Tag Archives: Backyard Photography

The Beauty of the Abstract | Hidden Landscapes for Nature Photography

One of the many ways that nature photography serves as such wonderful creative outlet is the fact that photographic opportunities abound with each new outing into the woods and out to the field. More important than knowing where and when to look is learning how to see as an artist. Discovering the beauty of hidden abstracts, in both macro close-ups as well as isolated scenes, is an activity that I find myself constantly doing, whether I have my camera with me or not. I see visually attractive abstracts everywhere I look. Even when I’m out jogging or riding my bike. An interesting pattern of textures and shapes seems to always catch my eye. It could be a series of leaves against a chain link fence or how the rough bark of a palmetto tree is arranged in geometrical shapes.

Oftentimes these scenes catch my eye due to how they are presented in the unique light of that particular moment. Sometimes I’ll stop and move around the scene, playing with a unique angle of approach or two and see how the scene changes to something that has more photographic potential. I almost instinctively go through the photographer’s decision making process. Which lens would best isolate the scene ? How shallow of a depth of field would be necessary to emphasize the section of the scene that first caught my eye ? How could I “throw” just a big more light so as to provide some more contrast and depth ? What’s going on in the background ? Is there a better time of day when the light will be more appealing for this subject ? The mental process of selection and elimination becomes the trained muscle in the artistic mind of the experienced photographer. If it’s not used it’s lost.

What are some of the visual elements that make for a visually attractive abstract ? For me there should be interesting interplay of shape and form but nothing too complex. A contrast in textures also catches the eye – hard edges (which should serve as a point of focus) against a soft background. And then there’s color where once again contrast plays a key role. Opposites compliment, such as red and green, and help natural patterns to become more obvious.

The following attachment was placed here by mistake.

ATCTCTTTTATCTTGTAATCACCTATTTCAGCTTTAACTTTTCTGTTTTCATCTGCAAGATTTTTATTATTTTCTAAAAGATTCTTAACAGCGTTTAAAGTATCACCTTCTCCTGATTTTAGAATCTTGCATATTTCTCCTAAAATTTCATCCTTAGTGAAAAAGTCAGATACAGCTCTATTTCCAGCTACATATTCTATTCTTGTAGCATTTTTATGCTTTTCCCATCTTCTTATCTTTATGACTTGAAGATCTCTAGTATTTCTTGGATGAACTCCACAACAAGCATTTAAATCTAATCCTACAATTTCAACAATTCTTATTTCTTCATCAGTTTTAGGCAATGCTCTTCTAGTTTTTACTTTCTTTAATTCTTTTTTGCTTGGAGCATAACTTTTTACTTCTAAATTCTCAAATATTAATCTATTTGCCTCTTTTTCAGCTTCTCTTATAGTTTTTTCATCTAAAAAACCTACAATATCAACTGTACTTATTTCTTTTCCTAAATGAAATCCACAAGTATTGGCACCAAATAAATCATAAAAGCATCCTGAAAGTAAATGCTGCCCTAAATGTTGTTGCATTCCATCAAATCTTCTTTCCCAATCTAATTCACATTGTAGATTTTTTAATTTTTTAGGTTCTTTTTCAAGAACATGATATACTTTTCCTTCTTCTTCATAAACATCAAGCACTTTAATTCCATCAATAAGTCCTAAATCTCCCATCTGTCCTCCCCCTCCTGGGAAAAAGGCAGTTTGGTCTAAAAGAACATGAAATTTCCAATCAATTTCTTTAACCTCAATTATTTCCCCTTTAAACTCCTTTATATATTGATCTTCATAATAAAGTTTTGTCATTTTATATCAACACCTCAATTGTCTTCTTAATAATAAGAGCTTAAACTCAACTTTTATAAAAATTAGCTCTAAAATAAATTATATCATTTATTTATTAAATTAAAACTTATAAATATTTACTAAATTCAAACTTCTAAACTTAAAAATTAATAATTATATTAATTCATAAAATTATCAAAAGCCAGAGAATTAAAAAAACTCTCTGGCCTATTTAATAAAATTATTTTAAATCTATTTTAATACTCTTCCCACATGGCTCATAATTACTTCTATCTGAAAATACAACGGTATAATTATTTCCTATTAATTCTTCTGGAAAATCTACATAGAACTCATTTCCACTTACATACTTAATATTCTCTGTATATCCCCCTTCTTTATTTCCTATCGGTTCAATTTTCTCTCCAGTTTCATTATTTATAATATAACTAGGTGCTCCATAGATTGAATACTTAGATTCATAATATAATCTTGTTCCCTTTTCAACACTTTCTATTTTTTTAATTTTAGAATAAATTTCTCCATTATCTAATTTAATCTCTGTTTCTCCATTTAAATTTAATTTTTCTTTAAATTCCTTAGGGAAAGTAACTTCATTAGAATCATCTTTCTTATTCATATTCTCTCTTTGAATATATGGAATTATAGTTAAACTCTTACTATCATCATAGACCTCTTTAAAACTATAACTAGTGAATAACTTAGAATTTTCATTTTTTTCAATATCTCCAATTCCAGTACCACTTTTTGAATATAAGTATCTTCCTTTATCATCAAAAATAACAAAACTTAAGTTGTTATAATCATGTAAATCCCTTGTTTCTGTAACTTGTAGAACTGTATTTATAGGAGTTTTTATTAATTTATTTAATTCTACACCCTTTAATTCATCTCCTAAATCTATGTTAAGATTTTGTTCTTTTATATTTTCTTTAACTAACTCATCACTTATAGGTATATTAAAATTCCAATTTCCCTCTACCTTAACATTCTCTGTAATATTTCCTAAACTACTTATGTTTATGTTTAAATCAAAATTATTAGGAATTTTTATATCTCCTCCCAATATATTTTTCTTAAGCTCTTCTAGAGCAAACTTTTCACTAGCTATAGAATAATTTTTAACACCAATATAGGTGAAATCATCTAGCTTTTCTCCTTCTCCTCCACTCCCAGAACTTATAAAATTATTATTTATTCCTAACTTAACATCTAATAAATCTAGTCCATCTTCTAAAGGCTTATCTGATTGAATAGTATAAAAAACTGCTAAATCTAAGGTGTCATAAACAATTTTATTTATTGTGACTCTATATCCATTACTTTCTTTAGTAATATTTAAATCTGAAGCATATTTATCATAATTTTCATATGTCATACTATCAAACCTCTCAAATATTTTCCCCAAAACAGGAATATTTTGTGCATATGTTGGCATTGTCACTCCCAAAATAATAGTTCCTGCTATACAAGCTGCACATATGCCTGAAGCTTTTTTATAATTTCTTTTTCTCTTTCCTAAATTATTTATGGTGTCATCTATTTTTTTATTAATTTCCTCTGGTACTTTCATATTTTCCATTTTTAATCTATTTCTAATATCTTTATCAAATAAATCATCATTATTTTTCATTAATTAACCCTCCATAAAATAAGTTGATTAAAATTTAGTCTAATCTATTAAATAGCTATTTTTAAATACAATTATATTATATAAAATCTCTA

What’s appealing about photographing natural abstracts is that oftentimes some very interesting images can be discovered and captured just by going on a short walk through backyard or garden. My suggestion is to take your time and try looking at your potential subject from alternate angle and in different light. Do a walk-through without your camera, mentally noting a potential subject here and there. Sometimes photographers try to “force” an image that ultimately doesn’t work simply because they have their cameras in hand. They put so much pressure on themselves to “get something” that they move themselves completely out of their own creative zone that’s necessary for subject to arrive.

An expensive set-up of DSLR camera, macro lens and detachable lights is not required. I’ve seen some amazing photographs of natural abstracts captured with nothing more than inexpensive digital point-n-shoot cameras. However the one requirement I do recommend is a camera where you can manually set your exposure. Managing depth of field and distance relationship between subject and background is essential. Oh, and one other requirement – just have fun. Play, experiment, move around, revisit. Soon enough you’ll be amazed and excited with all the possibilities for abstract nature photography that are just right outside your door.

Catch the Morning Light

Summer means sunrises directly off of my back porch. This is one of the reasons why I grow so many flowers (all from seed), starting in late April and lasting all the way through October. This is nature photography at it’s easiest. No need to get in the car for a long trip. No need to pack gear and put on hiking boots. So much natural beauty just outside my door. The trick is to know the light and how to make it work with the smallest of natural details.